Is human memory like computer memory?

Short-Term Memory vs Long-Term Memory

Moving Information to Long-Term Memory

There are many differences, of course, between human memory and a computer’s memory.  But computer memory makes a great analogy for understanding human short-term memory or working memory.

Imagine you are typing a letter or a report in a word processing program, such as Word.  You may type several paragraphs, run spell-check, and insert some pictures.

The work you are doing is temporarily held in the computer’s memory, known as RAM or Random Access Memory. The computer’s processor is controlling how the software program functions and how it interacts with the RAM memory, as long as you continue working in that software program.

But in order to save the letter or report for future use, you must actively save your work to the computer’s hard drive. If you close the software program without saving your work, or if the computer shuts down unexpectedly before you can save your work, everything you typed will cease to exist.

This is what happens to information in our working memory when our selective attention is distracted by some other sensory input and we are unable to complete our processing to transfer the information to our long-term memory.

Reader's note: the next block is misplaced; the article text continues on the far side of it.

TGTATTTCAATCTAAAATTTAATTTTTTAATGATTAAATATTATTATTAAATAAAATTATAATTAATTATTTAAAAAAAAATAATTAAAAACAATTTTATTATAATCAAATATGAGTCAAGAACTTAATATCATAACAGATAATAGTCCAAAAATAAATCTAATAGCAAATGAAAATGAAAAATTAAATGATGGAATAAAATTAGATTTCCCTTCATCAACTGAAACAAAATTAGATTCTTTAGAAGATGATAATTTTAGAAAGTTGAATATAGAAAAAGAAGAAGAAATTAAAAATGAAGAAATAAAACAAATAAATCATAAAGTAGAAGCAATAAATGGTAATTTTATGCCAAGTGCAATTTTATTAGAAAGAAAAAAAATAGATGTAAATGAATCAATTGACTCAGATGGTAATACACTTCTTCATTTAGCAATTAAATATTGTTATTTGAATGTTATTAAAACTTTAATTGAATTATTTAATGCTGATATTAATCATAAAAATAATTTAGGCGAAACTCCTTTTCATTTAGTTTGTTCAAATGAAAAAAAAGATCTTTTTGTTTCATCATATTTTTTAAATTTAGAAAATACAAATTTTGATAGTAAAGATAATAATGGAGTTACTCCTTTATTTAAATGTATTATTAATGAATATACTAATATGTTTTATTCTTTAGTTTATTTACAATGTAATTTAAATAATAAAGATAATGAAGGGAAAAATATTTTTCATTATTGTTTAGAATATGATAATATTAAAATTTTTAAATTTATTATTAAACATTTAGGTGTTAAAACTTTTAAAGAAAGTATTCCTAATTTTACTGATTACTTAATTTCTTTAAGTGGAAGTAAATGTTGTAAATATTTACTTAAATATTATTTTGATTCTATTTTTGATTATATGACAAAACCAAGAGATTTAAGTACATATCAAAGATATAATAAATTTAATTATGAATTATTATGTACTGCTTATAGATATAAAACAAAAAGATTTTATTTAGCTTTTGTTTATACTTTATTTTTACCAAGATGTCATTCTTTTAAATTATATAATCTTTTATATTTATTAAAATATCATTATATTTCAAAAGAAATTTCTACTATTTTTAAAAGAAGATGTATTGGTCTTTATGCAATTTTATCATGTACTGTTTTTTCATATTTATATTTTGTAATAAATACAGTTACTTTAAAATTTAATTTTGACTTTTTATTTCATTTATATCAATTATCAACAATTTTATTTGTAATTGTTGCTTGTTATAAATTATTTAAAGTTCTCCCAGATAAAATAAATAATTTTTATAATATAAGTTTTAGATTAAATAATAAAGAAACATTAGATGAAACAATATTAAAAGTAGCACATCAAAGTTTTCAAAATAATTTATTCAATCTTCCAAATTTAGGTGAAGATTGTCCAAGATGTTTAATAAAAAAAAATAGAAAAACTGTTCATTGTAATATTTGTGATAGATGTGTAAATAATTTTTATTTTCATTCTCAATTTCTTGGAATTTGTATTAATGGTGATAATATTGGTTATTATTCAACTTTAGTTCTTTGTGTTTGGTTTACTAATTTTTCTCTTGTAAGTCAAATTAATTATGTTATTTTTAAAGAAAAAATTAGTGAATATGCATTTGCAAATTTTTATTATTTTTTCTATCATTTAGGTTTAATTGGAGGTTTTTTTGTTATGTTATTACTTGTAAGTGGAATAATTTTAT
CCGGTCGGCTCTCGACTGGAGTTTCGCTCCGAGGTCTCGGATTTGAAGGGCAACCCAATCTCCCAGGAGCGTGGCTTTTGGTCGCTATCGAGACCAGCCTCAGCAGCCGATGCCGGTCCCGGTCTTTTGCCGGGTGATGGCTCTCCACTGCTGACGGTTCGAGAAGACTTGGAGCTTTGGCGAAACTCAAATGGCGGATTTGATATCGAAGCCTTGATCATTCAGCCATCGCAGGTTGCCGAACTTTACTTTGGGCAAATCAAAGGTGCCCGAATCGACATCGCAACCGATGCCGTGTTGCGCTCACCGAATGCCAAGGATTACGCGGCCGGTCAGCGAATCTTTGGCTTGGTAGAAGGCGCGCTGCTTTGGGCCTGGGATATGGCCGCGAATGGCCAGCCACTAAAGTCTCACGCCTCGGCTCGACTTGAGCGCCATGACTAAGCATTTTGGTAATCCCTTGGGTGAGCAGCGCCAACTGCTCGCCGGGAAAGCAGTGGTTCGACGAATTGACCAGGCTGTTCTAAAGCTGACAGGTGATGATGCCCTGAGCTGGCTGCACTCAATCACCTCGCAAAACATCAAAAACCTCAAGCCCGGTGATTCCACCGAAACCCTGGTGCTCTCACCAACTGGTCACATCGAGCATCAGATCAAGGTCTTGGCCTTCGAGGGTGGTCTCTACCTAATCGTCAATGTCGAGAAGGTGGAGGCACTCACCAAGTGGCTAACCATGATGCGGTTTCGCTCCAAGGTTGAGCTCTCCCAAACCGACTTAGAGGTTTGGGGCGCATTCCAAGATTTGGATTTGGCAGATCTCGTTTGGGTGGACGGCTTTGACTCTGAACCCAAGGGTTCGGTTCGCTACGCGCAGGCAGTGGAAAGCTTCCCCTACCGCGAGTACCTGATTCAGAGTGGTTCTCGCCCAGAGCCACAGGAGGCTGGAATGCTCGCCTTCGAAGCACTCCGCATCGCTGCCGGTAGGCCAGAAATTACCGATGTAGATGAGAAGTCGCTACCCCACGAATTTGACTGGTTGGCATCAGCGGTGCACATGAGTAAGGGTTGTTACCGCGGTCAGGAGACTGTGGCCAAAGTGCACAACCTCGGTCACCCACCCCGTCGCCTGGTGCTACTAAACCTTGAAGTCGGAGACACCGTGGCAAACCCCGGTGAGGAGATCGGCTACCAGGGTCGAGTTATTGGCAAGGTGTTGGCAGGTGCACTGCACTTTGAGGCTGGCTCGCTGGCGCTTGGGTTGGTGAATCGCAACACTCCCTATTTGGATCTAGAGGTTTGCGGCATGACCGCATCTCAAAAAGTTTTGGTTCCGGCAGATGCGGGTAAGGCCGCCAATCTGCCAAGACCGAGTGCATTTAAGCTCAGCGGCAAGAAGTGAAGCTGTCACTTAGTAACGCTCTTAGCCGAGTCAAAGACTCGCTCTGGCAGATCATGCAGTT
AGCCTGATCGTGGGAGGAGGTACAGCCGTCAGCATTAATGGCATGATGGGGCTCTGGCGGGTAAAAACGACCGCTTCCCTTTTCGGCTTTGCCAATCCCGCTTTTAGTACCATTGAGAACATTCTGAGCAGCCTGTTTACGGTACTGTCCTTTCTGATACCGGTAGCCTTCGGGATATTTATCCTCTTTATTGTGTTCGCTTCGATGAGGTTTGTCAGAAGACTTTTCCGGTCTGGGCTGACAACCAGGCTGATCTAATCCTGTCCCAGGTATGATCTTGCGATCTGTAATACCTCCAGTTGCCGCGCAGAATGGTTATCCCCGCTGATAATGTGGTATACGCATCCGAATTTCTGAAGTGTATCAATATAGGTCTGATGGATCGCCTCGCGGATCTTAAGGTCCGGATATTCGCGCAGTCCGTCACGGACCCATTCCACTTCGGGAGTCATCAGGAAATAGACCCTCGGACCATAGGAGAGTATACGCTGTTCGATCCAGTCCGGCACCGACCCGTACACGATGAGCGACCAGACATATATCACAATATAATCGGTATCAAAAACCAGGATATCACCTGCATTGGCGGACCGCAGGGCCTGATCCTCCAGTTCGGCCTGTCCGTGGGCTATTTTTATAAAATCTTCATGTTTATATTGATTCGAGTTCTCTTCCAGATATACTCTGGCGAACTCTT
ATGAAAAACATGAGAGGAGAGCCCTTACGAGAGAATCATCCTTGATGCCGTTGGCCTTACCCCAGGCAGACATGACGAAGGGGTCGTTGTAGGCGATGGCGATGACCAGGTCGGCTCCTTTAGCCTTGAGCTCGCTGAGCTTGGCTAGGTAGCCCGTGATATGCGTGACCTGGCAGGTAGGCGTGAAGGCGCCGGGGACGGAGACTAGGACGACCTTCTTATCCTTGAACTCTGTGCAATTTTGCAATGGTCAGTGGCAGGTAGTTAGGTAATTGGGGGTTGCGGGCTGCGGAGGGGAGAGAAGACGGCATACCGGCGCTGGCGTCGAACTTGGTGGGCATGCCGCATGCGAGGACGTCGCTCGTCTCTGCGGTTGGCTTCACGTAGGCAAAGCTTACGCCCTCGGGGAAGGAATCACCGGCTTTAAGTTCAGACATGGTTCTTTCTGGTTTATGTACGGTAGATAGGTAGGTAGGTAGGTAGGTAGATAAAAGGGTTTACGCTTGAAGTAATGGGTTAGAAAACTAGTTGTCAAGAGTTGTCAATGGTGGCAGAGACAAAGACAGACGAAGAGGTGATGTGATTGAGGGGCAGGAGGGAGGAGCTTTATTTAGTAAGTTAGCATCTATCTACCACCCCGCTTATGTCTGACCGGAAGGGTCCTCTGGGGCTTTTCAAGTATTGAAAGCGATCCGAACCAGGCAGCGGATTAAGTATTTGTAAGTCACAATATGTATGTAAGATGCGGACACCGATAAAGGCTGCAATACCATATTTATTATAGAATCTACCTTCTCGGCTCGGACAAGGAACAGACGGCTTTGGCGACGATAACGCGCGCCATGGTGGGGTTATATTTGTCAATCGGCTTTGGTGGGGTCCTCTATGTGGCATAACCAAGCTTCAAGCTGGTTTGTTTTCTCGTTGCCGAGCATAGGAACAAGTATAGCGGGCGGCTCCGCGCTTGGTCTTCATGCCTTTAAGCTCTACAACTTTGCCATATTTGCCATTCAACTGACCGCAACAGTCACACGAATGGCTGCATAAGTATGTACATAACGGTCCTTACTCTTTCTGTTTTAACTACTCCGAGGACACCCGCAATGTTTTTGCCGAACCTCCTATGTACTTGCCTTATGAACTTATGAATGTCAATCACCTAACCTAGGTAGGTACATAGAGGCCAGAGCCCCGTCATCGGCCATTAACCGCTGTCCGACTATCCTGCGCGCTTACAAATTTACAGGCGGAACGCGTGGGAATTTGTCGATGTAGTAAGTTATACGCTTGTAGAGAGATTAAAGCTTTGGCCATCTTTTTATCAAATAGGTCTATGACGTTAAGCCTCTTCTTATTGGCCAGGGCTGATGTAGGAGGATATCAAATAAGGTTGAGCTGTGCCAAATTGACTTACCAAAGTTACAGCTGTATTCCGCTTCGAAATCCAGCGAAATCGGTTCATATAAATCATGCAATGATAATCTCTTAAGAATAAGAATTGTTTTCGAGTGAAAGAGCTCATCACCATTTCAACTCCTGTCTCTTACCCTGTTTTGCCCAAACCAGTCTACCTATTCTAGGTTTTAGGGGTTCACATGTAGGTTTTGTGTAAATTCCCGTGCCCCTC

When our brain is processing new sensory input from our environment, all that information is processed in our short-term memory.  Short-term memory is also referred to as working memory.  If we want to keep that information for future use, we need to transfer it to our long-term memory.

Most people have their favorite techniques for helping that transfer, such as repeating ideas out loud, over and over, to memorize them or listening to a spoken recording of the ideas while driving or even while sleeping.

But the point is that we usually have to make some effort to move the information in our long-term memory.

If we are distracted by another task before we can move the information from our short-term memory and store it in long-term memory, we may only retain bits and pieces or perhaps no memories of it at all.

How can you help your audience move your information to long-term memory?

When you are creating a live presentation, webinar, or video you can help your audience with this memory transfer in a variety of ways.  Here are a few:

  1. Limit the amount a new information you give them all at once
  2. Make your information simple, concrete, and clear to understand
  3. Don’t make your audience read and listen at the same time
  4. Use metaphors and examples to help them tie the new information to what they already know
  5. Use stories, visuals, and emotions to make your message more memorable

Which of these ideas do you incorporate into your presentations and/or videos?  If you don’t use them already, which ideas can you start to implement?  Let me know in the comments below.

Comments are closed.